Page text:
Digga’s new music features some more adventurous beat selection than some of his past projects have, but the adherence to a more classic strain of 2000s hip hop goes deeper than a love for the American greats, or the simple fact of maturation.“I don’t feel like I’ve outgrown drill, necessarily,” he says. “I don’t think that drill is something that can be outgrown, because there are people who are, like, 30 years old making drill songs, people who still have something to say. I might be a little frustrated with drill, though, because people” – and here he’s talking about people without craft, people who coast on gimmick – “have taken the genre and made it into a comedy. It’s like boxing,” he says. “With the fake fights and stuff – it’s taking away from what boxing actually is. You have to be talented to fight. Now, people are arguing online, training for two weeks, and then getting in the boxing ring and calling it boxing. It is, but it’s not.”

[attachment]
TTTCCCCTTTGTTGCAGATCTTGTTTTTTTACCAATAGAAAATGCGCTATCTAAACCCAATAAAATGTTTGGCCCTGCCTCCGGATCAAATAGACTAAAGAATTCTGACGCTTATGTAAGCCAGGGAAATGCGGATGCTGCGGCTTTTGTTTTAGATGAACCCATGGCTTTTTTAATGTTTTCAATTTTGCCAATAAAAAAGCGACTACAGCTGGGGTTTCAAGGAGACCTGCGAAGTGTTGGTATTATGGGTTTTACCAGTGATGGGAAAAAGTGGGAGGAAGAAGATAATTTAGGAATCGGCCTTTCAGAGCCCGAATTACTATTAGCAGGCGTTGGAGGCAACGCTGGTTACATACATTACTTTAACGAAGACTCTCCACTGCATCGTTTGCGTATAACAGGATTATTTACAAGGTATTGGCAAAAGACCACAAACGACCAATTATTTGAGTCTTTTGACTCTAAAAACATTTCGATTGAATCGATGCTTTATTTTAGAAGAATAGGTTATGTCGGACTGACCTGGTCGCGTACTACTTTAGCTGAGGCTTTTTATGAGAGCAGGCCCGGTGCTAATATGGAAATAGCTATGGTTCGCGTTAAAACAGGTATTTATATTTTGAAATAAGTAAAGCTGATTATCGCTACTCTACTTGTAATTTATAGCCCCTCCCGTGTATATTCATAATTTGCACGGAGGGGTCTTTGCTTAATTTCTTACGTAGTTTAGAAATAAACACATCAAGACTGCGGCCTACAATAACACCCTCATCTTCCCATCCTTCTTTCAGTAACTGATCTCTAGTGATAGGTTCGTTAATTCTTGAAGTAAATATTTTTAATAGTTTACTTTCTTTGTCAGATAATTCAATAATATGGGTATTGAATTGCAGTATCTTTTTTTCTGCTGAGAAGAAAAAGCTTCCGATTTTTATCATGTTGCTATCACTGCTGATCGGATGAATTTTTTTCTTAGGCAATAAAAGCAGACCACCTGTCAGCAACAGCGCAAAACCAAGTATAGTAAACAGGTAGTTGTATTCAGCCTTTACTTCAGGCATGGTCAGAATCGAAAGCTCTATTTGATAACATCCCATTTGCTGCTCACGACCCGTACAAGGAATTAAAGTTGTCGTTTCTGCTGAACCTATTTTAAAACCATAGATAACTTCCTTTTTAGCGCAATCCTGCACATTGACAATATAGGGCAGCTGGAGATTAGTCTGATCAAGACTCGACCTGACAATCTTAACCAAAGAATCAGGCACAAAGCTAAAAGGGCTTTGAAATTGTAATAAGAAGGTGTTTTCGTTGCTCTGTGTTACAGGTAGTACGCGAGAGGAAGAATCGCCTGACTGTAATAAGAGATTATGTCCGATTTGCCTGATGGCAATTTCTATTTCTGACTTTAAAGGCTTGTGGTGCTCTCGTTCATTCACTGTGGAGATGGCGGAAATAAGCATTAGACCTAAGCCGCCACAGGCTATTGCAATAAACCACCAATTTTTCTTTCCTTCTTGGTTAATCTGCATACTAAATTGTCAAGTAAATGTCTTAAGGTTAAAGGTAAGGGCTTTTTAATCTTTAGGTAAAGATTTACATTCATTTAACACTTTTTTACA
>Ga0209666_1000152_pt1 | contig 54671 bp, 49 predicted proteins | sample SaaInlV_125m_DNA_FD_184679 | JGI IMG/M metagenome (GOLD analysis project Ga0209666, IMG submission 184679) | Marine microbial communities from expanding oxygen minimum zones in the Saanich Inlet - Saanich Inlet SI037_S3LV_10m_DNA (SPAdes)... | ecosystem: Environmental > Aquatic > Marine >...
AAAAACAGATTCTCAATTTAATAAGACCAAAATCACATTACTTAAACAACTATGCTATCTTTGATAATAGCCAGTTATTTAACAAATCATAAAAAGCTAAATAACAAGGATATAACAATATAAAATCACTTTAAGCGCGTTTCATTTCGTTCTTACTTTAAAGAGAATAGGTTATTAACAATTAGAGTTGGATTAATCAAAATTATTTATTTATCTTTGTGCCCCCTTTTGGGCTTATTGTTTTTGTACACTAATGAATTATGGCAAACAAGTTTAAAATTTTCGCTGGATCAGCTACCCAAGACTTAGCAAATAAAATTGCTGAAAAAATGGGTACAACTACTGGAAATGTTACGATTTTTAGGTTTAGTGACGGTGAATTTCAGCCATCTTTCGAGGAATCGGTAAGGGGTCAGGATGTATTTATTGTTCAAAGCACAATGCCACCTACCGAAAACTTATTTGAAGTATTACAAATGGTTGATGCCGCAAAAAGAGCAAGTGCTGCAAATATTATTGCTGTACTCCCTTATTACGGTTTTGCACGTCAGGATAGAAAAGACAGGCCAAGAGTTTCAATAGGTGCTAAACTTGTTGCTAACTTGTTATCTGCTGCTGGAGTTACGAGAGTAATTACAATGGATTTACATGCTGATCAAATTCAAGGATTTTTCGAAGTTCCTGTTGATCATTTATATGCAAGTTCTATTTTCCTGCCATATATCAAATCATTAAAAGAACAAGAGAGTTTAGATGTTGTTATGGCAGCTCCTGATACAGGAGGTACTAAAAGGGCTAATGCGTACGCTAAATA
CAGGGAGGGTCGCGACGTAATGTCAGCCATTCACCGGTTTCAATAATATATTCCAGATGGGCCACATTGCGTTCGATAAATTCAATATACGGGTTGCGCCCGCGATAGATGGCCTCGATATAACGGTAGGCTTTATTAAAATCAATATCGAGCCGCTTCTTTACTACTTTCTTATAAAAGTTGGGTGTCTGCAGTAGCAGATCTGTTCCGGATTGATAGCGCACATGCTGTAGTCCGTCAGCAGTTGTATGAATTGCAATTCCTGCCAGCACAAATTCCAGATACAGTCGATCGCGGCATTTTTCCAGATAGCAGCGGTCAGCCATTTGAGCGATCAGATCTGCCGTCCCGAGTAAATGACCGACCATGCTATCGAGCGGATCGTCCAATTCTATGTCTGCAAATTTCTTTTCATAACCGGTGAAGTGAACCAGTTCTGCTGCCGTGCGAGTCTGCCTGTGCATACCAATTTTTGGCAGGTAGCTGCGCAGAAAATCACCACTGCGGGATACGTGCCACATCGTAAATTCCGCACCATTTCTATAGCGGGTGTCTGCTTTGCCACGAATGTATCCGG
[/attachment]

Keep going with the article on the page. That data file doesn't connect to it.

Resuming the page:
Besides comedy, the last few years have seen the genre abstracted into a reason for mass hysteria, into political roundtables and courtroom evidence, into amoral contagion and “the soundtrack for London’s murders”. Drill has come to represent a host of pearl-clutching fears, as all global Black music eventually does. And because it often archives the bleakness and deprivation of the inner-city life that birthed it – where more than a decade of government austerity measures have decimated social services and hiked up knife crime among youth – drill has inevitably been blamed for inciting the violence it strains to record. “It’s essentially discussed as a front for criminal gangs, indeed as the embodiment of criminality,” says Dr Lambros Fatsis, a senior lecturer at the University of Brighton who researches Black music subcultures and acts as an expert witness in court cases involving the use of rap as evidence. “We discuss drill as a source of concern, as what I describe as being aesthetically out of tune, culturally out of place, and politically out of order.” It’s a conversation that has, throughout history, plagiarised its own more annoying, ahistorical conclusions about the relationship between culture and violence, a philosophical ouroboros of conservative fear. The horse is long-dead but not quite buried: is the brutality native to some factions of rap music proof of art imitating life, or is it the other way around?